I divided the participants into four groups. Using the processes of brainstorming, free-listing, consensus building and priority setting, each group identified and prioritized the leadership challenges facing the MKQMA and recommended remedial actions. The results from each group were presented to the other groups for further discussion and re-prioritization. The fourth workshop focused on helping participants to learn about the use of projective techniques to discuss sensitive topics with children.
The participants identified challenges relating to governance, membership, leader-member relationships and MKQMA-community collaborations. They recommended that the MKQMA must focus on enhancing its leadership and promoting the wellbeing of queen mothers, including re-establishing their welfare scheme. They contended that achieving these goals will enable queen mothers to address the needs of orphans. They recognized the importance of the traditional political authority and recommended that they develop innovative ways to continually engage chiefs and build stronger partnerships. They, however, recommended the separation of the governance of MKQMA (a ‘formal’ organization) from the governance of queen mother (a traditional political institution). Separating the two institutions would mean that the MKQMA will no longer be under the direct control of chiefs. This will allow queen mothers to make their own decisions. Specifically, they will determine the criteria for leadership and membership and establish the responsibilities and benefits of membership.
Participants also recommended that MKQMA be governed by a written constitution and decisions be based on consensus. They also stressed the importance of two-way accountability, where members treat leaders with respect and support them to implement programs, and the leaders are directly accountable to the members. They listed the qualities of a good leader as transparent, respectful, humble and tolerant. They preferred leadership that is committed to improving the wellbeing of queen mothers, values the freedom of expression, sets high moral standards and actively engages queen mothers and stakeholders.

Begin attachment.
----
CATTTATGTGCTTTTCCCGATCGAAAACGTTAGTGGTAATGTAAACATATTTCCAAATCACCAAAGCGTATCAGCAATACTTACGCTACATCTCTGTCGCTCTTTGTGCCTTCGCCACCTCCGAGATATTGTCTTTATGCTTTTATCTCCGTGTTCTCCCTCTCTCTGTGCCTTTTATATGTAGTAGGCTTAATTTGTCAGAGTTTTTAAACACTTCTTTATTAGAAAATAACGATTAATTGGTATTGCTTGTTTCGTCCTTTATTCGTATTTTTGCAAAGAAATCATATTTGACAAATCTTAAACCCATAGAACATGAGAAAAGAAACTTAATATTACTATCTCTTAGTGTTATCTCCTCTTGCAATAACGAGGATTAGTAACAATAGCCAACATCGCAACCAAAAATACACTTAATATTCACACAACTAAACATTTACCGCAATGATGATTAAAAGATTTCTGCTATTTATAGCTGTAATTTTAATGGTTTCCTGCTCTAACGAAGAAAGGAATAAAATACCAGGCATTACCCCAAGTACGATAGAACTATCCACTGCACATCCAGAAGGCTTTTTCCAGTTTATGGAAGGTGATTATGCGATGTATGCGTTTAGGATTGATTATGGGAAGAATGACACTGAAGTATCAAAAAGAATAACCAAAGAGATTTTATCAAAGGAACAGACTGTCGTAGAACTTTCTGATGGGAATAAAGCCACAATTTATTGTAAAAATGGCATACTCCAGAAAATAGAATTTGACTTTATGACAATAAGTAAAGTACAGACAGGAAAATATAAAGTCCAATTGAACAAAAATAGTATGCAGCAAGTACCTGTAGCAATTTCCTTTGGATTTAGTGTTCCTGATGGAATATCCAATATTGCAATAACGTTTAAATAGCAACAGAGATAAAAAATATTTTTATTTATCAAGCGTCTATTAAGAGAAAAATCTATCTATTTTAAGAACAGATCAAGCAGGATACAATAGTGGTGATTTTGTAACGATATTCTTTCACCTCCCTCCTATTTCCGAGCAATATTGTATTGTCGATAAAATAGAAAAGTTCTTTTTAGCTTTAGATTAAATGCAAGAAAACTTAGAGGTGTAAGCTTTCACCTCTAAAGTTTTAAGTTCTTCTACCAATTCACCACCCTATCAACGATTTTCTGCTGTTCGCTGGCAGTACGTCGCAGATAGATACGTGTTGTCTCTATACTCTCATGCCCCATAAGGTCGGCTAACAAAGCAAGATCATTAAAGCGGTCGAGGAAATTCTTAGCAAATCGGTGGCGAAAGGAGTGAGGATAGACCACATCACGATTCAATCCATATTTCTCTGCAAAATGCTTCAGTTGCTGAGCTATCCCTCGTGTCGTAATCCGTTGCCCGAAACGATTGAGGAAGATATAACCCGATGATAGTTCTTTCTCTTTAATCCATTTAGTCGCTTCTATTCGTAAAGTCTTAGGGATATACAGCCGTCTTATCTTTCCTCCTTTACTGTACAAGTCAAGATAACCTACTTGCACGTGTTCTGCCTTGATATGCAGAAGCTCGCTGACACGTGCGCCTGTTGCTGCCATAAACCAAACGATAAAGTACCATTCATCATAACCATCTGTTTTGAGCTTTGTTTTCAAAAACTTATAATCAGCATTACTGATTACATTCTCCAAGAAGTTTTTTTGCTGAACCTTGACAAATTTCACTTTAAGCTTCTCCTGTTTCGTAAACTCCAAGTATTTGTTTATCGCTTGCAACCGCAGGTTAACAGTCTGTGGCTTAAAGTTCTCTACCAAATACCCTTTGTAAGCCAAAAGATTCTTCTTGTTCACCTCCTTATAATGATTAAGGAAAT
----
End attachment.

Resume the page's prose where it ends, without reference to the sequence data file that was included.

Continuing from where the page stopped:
Overall, the Project provided a ‘non-customary’ approach to empowering female leaders and engaging with their citizens to consultatively develop strategies to empower queen mothers. It enabled queen mothers, who belonged to different factions and have not worked together in a long time, to brainstorm and reach consensus on how to provide efficient and effective leadership to their communities.
The participants were very satisfied with the workshop; they will participate again in similar workshops and will apply the workshop approach to their work. The queen mothers said they have been encouraged by the workshop and that encouragement will help to build their self-efficacy, self-image and self-awareness. They stated that the lessons learned from the workshop and the implementation of the recommendations will help them to transform the MKQMA from a male-controlled group to an association owned and managed by queen mothers for the benefits of their citizens.
The inclusion of stakeholders other than queen mothers is significant. It allowed the queen mothers to focus on the issues affecting MKTA instead of their personal interests. It also created opportunities for partnerships between MKQMA and other groups to share expertise and best practices to improve wellbeing in MKTA. This was demonstrated when social workers and community leaders volunteered to help queen mothers write the MKQMA constitution and establish a welfare scheme.